Will CPU's ever get fast enough so we won't need graphics accelleration anymore?

By Steve Baker


Every now and again, someone will suggest that there is a trend towards a future generation of computers where the CPU will be so fast that we won't need 3D graphics hardware anymore.

I personally doubt this will happen within the lifetime of silicon chip technology. Maybe with nanotech, biological or quantum computing - but probably not even then.

This document was written early in 2002 when a 2GHz Pentium IV pretty much defined the state of the art in CPU's and the nVidia GeForce 4 Ti 4600 was the fastest graphics card in the consumer realm.

Some facts:


If you doubt all of this, look at the progress over the last 5 or 6 years. In late 1996 the Voodoo-1 had a 50Mpixel/sec fill rate. In 2002 GeForce-4 has a fill rate of 4.8 Billion (antialiased) pixels/sec - it's 100 times faster. Over the same period, your 1996 vintage 233MHz CPU has scaled up to a 2GHz machine ...a mere 10x speedup.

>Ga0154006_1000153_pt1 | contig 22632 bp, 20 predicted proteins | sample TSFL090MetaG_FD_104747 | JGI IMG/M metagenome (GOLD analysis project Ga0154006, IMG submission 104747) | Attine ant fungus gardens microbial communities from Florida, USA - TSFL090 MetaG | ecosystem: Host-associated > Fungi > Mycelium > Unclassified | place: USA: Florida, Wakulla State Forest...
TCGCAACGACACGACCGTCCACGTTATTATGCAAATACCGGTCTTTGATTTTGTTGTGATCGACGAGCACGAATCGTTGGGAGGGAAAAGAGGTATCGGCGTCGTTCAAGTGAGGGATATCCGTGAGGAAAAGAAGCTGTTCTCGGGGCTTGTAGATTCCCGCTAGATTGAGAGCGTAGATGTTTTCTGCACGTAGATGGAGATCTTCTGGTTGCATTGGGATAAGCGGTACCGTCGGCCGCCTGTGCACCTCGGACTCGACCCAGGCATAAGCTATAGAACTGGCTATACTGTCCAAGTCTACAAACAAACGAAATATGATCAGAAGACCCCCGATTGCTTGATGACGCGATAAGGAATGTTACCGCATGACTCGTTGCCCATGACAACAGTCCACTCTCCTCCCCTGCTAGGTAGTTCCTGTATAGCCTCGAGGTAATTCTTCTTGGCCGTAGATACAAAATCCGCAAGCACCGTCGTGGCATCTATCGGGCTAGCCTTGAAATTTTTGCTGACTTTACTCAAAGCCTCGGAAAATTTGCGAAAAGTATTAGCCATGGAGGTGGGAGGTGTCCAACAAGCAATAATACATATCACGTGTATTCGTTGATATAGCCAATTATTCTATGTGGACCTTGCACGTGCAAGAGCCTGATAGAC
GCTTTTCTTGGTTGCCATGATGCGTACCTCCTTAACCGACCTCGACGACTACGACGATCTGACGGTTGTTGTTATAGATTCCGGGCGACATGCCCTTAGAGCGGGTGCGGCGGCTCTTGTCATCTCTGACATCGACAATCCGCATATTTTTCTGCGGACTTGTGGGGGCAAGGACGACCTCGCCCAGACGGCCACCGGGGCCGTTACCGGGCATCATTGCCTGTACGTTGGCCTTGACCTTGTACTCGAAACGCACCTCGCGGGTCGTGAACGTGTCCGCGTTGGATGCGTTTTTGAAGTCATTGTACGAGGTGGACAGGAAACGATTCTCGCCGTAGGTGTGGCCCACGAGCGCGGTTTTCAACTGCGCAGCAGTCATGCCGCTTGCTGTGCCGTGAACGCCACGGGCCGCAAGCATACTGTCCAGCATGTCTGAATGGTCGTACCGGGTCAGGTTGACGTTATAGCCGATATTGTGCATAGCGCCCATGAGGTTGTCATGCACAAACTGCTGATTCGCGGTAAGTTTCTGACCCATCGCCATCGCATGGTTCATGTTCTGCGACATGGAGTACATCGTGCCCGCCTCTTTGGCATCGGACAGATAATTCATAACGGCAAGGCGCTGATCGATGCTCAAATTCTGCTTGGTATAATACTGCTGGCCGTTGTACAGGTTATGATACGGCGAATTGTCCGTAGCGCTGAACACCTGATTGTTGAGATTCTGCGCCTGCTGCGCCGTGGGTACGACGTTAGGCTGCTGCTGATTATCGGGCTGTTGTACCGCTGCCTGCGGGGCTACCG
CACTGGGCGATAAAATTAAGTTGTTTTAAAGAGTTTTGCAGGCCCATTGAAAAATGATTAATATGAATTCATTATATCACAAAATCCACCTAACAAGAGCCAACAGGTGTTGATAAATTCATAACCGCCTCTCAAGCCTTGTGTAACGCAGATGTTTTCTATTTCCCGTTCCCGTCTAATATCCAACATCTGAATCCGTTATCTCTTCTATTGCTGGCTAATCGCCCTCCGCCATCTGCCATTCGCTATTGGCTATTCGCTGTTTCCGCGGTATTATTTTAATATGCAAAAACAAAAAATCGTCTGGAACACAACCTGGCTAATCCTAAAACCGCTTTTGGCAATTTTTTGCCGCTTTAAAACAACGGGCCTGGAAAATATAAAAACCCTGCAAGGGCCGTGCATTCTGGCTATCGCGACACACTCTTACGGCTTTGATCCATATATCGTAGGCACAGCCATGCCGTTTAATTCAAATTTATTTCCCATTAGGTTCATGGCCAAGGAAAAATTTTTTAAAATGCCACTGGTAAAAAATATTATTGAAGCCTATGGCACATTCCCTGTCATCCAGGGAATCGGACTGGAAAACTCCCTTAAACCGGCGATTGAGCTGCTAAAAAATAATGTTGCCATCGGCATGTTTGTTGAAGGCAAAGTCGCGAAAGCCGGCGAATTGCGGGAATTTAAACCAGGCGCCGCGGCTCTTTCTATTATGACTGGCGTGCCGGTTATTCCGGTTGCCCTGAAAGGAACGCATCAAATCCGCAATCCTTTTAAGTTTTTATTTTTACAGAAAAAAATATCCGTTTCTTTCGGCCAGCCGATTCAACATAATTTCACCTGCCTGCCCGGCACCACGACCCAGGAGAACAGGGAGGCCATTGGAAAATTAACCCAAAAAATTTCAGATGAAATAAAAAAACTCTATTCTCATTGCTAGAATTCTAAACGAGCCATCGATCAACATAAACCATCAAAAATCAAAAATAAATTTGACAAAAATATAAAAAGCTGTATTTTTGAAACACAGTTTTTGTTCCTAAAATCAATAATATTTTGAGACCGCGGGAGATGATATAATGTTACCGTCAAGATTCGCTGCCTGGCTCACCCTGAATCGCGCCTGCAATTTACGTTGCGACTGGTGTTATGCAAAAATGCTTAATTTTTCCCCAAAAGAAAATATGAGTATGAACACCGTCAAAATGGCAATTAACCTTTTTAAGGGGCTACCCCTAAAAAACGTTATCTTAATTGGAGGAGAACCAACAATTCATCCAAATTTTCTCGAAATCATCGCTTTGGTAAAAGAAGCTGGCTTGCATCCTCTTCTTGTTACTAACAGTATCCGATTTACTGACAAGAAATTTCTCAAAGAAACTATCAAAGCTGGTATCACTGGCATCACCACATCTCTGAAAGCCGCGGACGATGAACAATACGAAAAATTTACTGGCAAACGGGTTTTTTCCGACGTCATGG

The graphics cards also gained features. Over that same period, they added - windowing, hardware T&L, antialiasing, multitexture, programmability and much else besides.

Meanwhile the CPU's have added just a modest amount of MMX/3Dnow type functionality...almost none of which is actually *used* because our compilers don't know how to generate those new instructions in compiling generalised C/C++ code. There have been internal feature additions - things like branch prediction and speculative execution - however, those are there to compensate for lack of RAM speed - they don't offer any actual features that the end user can see.


Whilst CPU's are getting faster at an amazing rate, there is no sign whatever that CPU's are "catching up" with graphics cards - and no logical reason why they ever will.